The leader of the United Workers Party (UWP) of Dominica, Lennox Linton, has rejected the outcome of Friday’s vote and is demanding fresh elections.
Mr Linton claims that the voting was rigged.
The UWP lost Friday's general election to the incumbent Dominica Labour Party(DLP) of Prime Minister Roosevelt Skerrit by 18 seats to 3.
Their parliamentary presence was reduced from 6 seats to 3 in the 21-seat parliament.
Mr Linton alleges that thousands Dominica nationals who reside overseas were bribed to return home vote.
He also alleges that their travel and accommodation was funded out of revenue illicitly obtained through the sale of Dominican passports and ambassadorships via the country's Citizen By Investment scheme (CBI).
Under Dominica’s constitution, nationals in the diaspora have the right to vote in elections in their homeland.
In a statement on social media, Mr Linton, quoting figures from the Dominica Electoral Office, calculated that “we had almost 40,000 people voting in the elections; 23,300 for the Dominica Labour Party, 16,300 for the United Workers Party.”
Dominica has a population of 73,900.
Bit he claims that of those who voted for the DLP of Prime Minister Skerrit, “We’re told that up to estimates of 13,300 people who were brought in, bribed, from overseas to come in to vote in the elections in Dominica.”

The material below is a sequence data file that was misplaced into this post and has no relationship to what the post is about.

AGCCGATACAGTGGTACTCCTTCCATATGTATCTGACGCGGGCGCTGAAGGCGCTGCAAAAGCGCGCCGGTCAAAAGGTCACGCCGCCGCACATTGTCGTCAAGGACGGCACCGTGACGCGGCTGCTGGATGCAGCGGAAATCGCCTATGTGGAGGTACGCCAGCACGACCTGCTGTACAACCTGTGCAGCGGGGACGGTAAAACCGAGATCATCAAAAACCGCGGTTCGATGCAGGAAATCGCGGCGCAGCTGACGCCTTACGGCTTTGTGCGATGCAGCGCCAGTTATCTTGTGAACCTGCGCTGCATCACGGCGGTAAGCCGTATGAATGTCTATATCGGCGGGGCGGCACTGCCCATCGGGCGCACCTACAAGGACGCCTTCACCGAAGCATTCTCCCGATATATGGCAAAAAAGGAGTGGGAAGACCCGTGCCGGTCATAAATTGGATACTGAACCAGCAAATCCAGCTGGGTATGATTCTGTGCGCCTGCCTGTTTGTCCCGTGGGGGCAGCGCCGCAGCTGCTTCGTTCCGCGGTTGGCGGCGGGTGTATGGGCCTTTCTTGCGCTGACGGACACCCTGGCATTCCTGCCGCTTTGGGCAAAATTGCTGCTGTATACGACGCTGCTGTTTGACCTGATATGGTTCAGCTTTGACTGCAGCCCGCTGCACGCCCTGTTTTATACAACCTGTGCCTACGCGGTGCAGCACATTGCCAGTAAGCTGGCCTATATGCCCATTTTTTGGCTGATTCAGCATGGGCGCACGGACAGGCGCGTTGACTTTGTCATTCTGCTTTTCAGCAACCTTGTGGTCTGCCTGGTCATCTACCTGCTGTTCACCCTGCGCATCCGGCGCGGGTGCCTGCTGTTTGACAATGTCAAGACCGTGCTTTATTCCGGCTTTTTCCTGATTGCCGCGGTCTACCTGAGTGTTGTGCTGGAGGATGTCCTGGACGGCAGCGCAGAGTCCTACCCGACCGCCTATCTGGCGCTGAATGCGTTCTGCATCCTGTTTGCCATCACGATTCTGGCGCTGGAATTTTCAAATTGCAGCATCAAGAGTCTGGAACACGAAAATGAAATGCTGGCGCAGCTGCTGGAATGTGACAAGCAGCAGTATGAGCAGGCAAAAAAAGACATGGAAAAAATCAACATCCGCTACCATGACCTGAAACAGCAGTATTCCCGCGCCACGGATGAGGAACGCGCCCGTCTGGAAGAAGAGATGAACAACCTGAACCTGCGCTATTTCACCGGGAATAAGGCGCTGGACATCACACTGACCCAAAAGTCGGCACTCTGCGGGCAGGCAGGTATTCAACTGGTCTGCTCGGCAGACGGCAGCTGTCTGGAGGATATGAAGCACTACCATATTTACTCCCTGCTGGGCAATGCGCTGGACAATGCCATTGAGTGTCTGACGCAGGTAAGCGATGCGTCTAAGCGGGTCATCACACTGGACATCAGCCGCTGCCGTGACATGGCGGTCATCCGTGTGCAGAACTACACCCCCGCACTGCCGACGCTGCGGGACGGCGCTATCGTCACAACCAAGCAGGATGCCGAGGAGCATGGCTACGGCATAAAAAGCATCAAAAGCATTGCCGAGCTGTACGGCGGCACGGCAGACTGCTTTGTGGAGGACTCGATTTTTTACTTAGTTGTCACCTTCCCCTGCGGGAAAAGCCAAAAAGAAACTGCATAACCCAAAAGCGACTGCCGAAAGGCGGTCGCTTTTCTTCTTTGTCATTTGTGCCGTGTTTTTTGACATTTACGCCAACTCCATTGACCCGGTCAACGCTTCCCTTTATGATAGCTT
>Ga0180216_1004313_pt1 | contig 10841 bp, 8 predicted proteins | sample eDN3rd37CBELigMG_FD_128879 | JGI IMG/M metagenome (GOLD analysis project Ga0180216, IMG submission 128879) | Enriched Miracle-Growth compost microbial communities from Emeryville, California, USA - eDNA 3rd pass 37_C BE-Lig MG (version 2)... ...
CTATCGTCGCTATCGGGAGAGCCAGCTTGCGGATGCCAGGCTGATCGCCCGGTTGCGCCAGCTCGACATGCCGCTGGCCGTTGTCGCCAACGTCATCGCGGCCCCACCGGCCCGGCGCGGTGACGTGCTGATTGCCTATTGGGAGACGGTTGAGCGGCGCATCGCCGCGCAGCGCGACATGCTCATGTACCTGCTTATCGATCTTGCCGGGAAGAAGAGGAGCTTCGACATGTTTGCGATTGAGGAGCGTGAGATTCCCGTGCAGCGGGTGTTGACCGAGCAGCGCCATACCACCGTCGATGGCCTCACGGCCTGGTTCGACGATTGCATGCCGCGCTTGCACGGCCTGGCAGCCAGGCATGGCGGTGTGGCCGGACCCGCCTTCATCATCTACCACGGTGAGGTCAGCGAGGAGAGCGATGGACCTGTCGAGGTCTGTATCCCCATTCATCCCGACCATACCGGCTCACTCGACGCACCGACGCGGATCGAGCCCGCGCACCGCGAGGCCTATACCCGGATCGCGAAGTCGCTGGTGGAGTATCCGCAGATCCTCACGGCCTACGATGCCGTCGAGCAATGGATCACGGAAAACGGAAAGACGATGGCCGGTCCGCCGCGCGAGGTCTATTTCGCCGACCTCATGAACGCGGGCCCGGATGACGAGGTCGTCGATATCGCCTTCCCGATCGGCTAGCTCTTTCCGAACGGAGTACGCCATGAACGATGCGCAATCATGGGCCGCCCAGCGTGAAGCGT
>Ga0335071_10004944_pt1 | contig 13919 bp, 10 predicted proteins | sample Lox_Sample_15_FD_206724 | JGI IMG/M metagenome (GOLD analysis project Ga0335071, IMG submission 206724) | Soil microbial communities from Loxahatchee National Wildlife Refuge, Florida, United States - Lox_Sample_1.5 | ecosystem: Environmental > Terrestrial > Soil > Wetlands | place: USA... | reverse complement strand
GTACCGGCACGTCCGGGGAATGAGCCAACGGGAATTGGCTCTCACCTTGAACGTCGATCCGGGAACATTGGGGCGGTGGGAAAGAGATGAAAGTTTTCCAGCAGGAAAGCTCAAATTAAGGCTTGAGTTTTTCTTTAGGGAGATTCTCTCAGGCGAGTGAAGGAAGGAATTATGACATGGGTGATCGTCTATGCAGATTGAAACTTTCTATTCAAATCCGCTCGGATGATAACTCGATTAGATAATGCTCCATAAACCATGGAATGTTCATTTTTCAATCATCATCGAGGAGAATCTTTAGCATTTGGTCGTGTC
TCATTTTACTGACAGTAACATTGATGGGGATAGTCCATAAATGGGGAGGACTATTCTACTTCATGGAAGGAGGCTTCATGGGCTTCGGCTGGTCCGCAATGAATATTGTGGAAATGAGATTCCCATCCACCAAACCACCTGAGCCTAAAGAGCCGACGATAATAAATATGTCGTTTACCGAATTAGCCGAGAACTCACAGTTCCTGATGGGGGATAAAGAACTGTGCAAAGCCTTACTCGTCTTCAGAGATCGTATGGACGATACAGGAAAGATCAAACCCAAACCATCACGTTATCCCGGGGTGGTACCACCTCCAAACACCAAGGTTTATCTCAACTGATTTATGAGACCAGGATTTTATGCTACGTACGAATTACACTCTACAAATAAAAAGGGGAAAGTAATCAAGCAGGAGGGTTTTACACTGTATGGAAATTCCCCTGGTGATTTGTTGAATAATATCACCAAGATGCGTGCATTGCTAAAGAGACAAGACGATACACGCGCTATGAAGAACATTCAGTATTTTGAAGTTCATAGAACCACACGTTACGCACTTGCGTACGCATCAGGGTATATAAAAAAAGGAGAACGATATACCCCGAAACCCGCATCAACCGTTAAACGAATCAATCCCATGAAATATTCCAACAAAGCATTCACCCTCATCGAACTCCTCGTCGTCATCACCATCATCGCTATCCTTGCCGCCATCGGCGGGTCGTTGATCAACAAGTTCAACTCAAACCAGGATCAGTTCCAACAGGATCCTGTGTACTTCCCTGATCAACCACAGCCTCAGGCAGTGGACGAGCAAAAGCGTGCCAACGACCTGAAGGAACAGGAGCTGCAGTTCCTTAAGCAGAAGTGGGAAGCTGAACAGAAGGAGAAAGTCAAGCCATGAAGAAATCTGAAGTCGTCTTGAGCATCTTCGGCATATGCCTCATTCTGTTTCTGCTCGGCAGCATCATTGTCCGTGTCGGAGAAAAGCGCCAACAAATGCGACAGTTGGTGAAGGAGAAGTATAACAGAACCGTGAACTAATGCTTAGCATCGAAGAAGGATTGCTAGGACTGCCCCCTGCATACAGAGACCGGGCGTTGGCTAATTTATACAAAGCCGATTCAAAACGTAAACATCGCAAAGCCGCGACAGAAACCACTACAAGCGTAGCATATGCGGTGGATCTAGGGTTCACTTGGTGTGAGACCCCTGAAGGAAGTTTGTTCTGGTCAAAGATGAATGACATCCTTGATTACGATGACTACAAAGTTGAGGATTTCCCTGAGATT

The UWP leader estimates that even if the number was not that high and was around 8,000, “when you take that 8,000 out of the 23,000, you’re down to 15,300 (which is) less than the number of people who voted for his UWP, those living in Dominica.”
He insists that the election was decided by those Dominicans living overseas who he said were bribed into returning home to vote for the prime minister’s party.
Opposition Leader Linton criticises the government for not putting in place recommended electoral reforms which he feels would have prevented the irregularities he claims have taken place.
He rubbishes the government’s commitment to put those reforms in place as a priority in its new governing period, calling it hypocritical and arguing that it should have been done before the elections.
Mr Linton is also critical of the country’s president, the police and other ‘other instruments of state’ which he claimed are not working in the interest of the people of Dominica but are instead favouring Prime Minister Skerrit and his DLP government.
He also dismissed preliminary comments by election monitors that the election was generally free and fair.
“As far as we are concerned this illegitimate result renders the election null and void and it renders the government null and void. We will not recognise this government because it is the result of a stolen election,” the opposition leader stated.
A heated election campaign saw several demonstrations by mainly opposition supporters with roadblocks, fires, and skirmishes with the police.
It resulted in the deployment of contingencies from the Caricom Regional Security System to assist local police with maintaining order.
Meanwhile, Prime Minister Skerrit declared Sunday December 8th as a Day of Peace for Dominica.
In a statement on his Facebook social media, he said: “I give this country my full assurance, that the Dominica Labour Party and I are completely committed to the dual task of healing the nation and building the nation.”
Mr Skerrit whose ruling DLP won the election by increasing its seat count from 15 to 18 in the 21-seat parliament, ran the campaign with 12 new candidates including his wife, Melissa Poponne Skerrit, who won a seat as a first-timer.
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